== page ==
Industry statistics show that almost three times as many people buy used cars as buy new. To help consumers make informed decisions in the process, the experts have put together a basic list of the things to check when buying a used car.
1. Check the vehicle's safety features. Consider a vehicle with air bags and anti-lock brakes. Not only will they make a car safer, but insurance companies sometimes give discounts on their rates for cars with these features.
2. Inspect the mileage. Mileage is a good indicator of the vehicle's age, and the average consumer will drive from 12,000 miles to 15,000 miles each year. A late model used car may be more cost-effective and come with many features you may not be able to afford in a new car.
3. Check the mechanical condition of the vehicle. If you don't feel comfortable doing it yourself, have a mechanic you trust check it for you. Fluids, lights, belts, power steering, the charging system, the air conditioner, the engine cooling system, the brakes and the suspension should all be carefully inspected for any defects and wear. And don't forget to test drive the car.
4. Examine the tires. Uneven tread wear can be a sign that the car may need an alignment, or that it has damage to its suspension. Make sure the spare tire is in working condition with no damage or excessive wear.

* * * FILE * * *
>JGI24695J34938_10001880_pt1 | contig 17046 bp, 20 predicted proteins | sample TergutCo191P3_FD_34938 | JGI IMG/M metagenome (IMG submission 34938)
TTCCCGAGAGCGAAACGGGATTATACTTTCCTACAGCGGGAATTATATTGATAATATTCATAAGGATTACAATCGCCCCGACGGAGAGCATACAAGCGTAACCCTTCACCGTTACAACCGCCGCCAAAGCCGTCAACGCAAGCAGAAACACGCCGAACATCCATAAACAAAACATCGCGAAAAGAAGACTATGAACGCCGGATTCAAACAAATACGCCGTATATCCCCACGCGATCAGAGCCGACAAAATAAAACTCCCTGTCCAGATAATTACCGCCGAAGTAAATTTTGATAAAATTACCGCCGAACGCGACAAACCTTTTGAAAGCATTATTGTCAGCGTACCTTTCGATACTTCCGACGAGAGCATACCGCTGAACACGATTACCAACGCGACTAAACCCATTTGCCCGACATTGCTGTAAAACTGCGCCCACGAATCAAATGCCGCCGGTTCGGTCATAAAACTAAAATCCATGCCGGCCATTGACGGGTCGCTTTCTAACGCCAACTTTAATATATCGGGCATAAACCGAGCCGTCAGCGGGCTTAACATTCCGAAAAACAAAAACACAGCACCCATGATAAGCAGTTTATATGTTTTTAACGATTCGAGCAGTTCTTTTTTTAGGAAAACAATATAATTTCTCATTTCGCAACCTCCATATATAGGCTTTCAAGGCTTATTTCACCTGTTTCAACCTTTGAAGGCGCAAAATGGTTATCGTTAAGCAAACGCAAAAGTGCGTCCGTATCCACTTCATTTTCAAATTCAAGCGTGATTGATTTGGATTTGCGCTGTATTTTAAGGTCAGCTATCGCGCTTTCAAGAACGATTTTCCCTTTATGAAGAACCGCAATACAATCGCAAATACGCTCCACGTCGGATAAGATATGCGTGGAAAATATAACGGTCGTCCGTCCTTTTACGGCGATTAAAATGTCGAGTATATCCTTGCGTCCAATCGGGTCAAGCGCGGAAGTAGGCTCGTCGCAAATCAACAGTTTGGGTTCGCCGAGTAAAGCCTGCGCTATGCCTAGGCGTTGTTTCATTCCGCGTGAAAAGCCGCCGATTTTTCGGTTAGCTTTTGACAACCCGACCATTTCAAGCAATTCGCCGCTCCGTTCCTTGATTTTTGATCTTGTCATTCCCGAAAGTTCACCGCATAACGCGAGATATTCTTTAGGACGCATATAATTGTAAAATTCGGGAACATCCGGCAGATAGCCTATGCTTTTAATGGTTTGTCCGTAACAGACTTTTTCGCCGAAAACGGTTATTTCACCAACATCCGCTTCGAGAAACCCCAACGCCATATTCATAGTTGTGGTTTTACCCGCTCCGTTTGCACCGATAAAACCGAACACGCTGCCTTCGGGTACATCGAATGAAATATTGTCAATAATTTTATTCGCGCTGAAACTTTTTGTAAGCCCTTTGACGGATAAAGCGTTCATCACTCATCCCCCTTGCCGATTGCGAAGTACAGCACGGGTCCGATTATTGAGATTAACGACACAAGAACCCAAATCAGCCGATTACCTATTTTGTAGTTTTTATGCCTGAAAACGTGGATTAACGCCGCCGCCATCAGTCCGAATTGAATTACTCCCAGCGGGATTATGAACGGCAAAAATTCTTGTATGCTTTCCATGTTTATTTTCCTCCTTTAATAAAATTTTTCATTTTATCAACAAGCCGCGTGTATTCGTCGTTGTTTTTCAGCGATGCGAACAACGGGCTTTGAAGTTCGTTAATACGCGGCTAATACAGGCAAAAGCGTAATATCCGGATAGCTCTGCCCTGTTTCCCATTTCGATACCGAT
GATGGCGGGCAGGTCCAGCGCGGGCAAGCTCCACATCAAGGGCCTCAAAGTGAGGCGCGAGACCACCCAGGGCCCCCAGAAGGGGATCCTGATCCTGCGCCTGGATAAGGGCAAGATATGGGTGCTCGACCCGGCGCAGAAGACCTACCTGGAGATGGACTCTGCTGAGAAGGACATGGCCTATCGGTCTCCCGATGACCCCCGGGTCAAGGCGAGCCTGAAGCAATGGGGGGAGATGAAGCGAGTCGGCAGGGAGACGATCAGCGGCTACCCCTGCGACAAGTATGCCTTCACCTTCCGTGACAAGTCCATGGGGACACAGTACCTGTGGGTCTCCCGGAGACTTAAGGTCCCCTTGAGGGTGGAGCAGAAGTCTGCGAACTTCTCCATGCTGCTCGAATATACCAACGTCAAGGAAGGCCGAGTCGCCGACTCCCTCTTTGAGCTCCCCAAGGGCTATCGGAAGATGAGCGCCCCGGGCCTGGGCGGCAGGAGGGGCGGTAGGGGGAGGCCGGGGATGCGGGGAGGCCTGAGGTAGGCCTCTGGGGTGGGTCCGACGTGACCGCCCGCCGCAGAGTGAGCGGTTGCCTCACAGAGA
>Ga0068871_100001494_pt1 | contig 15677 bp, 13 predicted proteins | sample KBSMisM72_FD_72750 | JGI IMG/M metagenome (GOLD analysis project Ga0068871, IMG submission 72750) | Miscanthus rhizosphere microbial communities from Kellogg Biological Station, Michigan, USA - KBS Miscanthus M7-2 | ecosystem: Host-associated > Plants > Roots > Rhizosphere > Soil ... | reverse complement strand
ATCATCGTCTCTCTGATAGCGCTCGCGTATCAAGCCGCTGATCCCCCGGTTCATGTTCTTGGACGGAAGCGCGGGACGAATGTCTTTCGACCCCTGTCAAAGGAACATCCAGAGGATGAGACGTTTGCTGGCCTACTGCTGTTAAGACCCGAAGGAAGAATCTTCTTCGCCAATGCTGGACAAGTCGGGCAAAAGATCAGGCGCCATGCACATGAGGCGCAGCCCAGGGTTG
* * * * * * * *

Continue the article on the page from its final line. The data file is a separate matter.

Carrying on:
5. Watch for frame damage. Seriously damaged cars may be repaired, re-titled and sold in some cases, masking a vehicle that may not be structurally sound. When looking at a used car, check for:
-- rust around the fenders and bumpers, around lights, under doors and in wheel wells
-- cracks, dents and mismatched body panels. Cars that have been previously damaged may be more likely to have mechanical problems, and do not withstand accidents as well as cars that are structurally sound.
6. Check for cosmetic problems. Common signs of wear and tear in used cars include cigarette burns, dirty upholstery, smoke stains, and paint scratches and chips.
7. Carefully read and understand the terms of any warranty offered on the car. Don't hesitate to ask questions of your salesperson, and be wary of hidden conditions and exclusions that may be in the fine print. A reputable dealer will answer your questions completely and explain the details of the warranty.
8. Check the price. The actual price of the car is only one of many factors that will determine your total price. Don't forget to compare financing rates, warranty costs, trade-in values and processing fees. The different features on the vehicle can also make a price difference. For example, a car with an automatic transmission is usually going to be slightly higher in price than the same car with a manual transmission. Research the vehicle you are considering, and find out what comparable prices are for similar vehicles.
9. Look for a reputable dealership. Ask around, and talk to previous customers of the dealer to find out what their experiences were like. A good dealer is more likely to be fair and up-front in price, value and condition of its vehicles, and won't pressure you to buy a vehicle you don't want. Hassles should never be part of buying a used car. Be prepared, and know what you're looking for.